Ref Abuse; Should you watch what you say to the ref?

I found it astonishing whilst refereeing and now coaching referees that I see players,parents and club officials say things to match officials and I think “I wonder if that was in a pub if he would say that?” I remember one incident recently where the referee, who was a very good amateur boxing champion, was receiving an awful lot of abuse from a manager. The manager was a little fellow and very slight but boy did he have some lungs on him. The referee was about 5 foot 10 (1.8m) thick set, had tattoos and he had muscles in his finger nails. The manager called him every name under the sun and then the lino said to the manager “Oi! Watch what you say to the ref, he’s a boxer you know” to which the manager replied “I don’t care if he’s a Rottweiler, he’s having a terrible game”.

It was a very funny reply and I still smile when I think about it today but after that comment by the lino, reality slowly set in with the manager and you could see he was pondering his options and was very quiet after that… makes you think doesn’t it?

There is a common perception that referees are boring people with no personalities and the same amount of friends. I am also sure that there are some colleagues that would never talk to each other if they did not have to officiate a game together which, when you consider you have to turn up on match day and work as a team,could cause the referee problems as well as letting down the two teams on the day. The point is, whether we like each other or not, on match day we must be the ultimate professional and put our personal feelings to one side and work as a team to offer the best experience we can to the teams we are officiating. This is the case not only as a team of three but when we are one our own handling parents.

This brings me onto one of the problems referees have in regards to perception. We are perceived by many as “the necessary evil of football”. But boy do they miss us when they don’t have an appointed referee, the manager or the substitute or someone has to referee the game and that person can no longer be seen to support their team.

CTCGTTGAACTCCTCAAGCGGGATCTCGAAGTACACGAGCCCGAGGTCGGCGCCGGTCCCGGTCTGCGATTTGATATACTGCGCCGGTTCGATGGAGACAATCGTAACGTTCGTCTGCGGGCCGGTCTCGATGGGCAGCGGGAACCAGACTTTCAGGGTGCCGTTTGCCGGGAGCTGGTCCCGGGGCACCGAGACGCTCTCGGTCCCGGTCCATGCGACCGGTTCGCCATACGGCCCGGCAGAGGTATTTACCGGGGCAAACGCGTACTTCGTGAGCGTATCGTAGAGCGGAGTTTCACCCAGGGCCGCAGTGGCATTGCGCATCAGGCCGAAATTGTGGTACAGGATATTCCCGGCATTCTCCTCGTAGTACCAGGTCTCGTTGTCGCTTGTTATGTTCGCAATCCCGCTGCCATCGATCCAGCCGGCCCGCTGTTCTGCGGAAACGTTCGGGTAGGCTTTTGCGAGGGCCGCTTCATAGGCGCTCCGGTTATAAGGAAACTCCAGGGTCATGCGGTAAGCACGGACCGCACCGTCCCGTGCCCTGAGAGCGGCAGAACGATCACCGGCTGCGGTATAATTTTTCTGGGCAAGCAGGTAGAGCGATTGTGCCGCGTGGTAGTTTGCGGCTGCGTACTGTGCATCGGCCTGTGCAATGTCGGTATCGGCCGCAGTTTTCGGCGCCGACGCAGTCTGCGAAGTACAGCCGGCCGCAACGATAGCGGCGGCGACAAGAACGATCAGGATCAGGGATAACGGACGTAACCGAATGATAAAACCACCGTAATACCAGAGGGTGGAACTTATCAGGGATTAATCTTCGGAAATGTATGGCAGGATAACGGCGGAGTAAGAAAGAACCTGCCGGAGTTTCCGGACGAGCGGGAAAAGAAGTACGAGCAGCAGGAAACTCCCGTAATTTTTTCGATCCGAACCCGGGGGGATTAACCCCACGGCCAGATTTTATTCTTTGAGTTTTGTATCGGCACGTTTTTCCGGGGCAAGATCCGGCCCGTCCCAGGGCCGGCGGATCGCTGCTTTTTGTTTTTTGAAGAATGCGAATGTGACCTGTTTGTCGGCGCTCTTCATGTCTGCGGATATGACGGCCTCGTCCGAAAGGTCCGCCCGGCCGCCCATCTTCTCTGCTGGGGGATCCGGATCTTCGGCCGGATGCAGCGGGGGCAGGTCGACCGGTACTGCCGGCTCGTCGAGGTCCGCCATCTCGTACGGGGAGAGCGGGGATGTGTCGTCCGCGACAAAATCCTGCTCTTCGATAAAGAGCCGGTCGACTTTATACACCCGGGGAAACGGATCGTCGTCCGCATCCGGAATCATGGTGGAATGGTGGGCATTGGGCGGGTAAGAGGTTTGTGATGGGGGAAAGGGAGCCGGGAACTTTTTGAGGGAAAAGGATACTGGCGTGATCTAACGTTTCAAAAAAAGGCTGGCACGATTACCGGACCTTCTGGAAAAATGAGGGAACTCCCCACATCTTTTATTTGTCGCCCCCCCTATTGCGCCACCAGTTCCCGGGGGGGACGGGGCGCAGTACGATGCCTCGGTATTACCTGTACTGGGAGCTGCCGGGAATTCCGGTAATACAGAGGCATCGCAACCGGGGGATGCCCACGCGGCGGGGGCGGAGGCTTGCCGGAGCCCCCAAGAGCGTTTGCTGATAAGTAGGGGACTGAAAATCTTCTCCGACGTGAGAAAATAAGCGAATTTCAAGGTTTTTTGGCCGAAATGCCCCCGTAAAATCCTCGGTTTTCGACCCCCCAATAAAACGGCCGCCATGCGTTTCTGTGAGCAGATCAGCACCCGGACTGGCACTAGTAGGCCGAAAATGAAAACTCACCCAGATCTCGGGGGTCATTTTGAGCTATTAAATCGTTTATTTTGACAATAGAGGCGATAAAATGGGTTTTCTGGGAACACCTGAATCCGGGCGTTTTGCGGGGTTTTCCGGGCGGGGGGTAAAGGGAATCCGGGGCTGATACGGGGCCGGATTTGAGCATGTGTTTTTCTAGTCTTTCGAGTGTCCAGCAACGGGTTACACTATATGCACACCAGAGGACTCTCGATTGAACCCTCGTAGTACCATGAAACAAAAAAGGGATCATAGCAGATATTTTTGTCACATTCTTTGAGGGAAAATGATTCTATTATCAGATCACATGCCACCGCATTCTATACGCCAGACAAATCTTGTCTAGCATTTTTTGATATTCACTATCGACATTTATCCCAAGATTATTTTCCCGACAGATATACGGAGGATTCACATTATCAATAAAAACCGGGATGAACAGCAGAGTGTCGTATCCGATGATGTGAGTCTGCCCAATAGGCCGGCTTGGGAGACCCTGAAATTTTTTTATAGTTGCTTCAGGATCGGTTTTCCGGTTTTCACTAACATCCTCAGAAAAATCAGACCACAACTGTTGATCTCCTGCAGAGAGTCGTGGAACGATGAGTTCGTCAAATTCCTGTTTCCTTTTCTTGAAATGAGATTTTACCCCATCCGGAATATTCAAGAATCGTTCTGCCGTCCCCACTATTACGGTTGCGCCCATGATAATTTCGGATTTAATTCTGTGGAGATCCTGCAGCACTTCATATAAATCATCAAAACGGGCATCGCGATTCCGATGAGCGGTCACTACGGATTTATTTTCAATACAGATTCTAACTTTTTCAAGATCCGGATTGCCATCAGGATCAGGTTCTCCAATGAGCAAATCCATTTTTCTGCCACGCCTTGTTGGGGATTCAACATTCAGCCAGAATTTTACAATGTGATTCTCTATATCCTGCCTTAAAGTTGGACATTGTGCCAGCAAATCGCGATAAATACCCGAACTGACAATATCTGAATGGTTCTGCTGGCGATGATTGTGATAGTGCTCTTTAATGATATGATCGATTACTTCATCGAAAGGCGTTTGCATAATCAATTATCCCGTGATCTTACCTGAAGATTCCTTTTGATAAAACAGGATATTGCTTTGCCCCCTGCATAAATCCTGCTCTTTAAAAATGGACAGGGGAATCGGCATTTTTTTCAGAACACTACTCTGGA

The referee community is made up of all sorts of people from all sorts of backgrounds, for example, I know active referees’ who are ‘Bouncers’ at nightclubs, MMA fighters, ex-military decorated heroes and some very tough former players. It always amazes me that these sort of Refs don’t seem to get much stick when the players know their background but often the 6 stone wet 15 year old does. Brave individuals aren’t they? 

On and personal note I did a game and was constantly barracked by players, parents and mangers alike, I really did not know how to deal with it  and I tried to calm players down with my sharpe wit. This didn’t work and I had to resort to cards and sent two players of for some very choice words and actions towards me. After the game I was threatened and it all got a little heated in the dimly lit car park.

Fast forward three weeks  and an article appears in the local newspaper (see above)  about me recovering my Van from two thieves who had stole it weeks earlier. The van , the article says, was recovered after a “Bloody Furore” after  “Fists flying everywhere” said a witness. The game the next Saturday was involving the same team I had all the trouble with. In the same car park before the game the manager, who had given me lots of stick weeks earlier said, was that you  Ref in the paper about fighting with two car thieves. “yes it was” I said “Oh right” This may surprise you but the game went ahead with no challenges to my decision and they bought me a pint after the game. Interesting that isn’t it?

There has been much research undertaken on a subject called social proof’ an example of which is: you are walking down a street and you see a group of people who are looking up to the sky. It’s guaranteed that you will automatically look up to the sky to see what they are looking at, this is social proof, we don’t know what we are looking for or at but we will follow the actions of others.

Another example of ‘Social Proof’ if you are leaving a church and there’s a plate for collecting money, everyone in front of you will put some lose change on the plate, you will automatically feel you have to put some change on the plate too, that’s social proof at work again.

Social proof is what I believe happens with players, parents and managers. If a manager/parent starts berating you then one of his player‘s will follow, more will join in and this will contaminate the game and effect your match control.

The point is this. Players, parents and managers will always give us stick, it is part of the game and maybe a “thicker” skin is required at times but players and managers alike really need to look at themselves and think “would I say and act like this if he didn’t have a referees kit on…” the answer is probably “No”… Social Proof.


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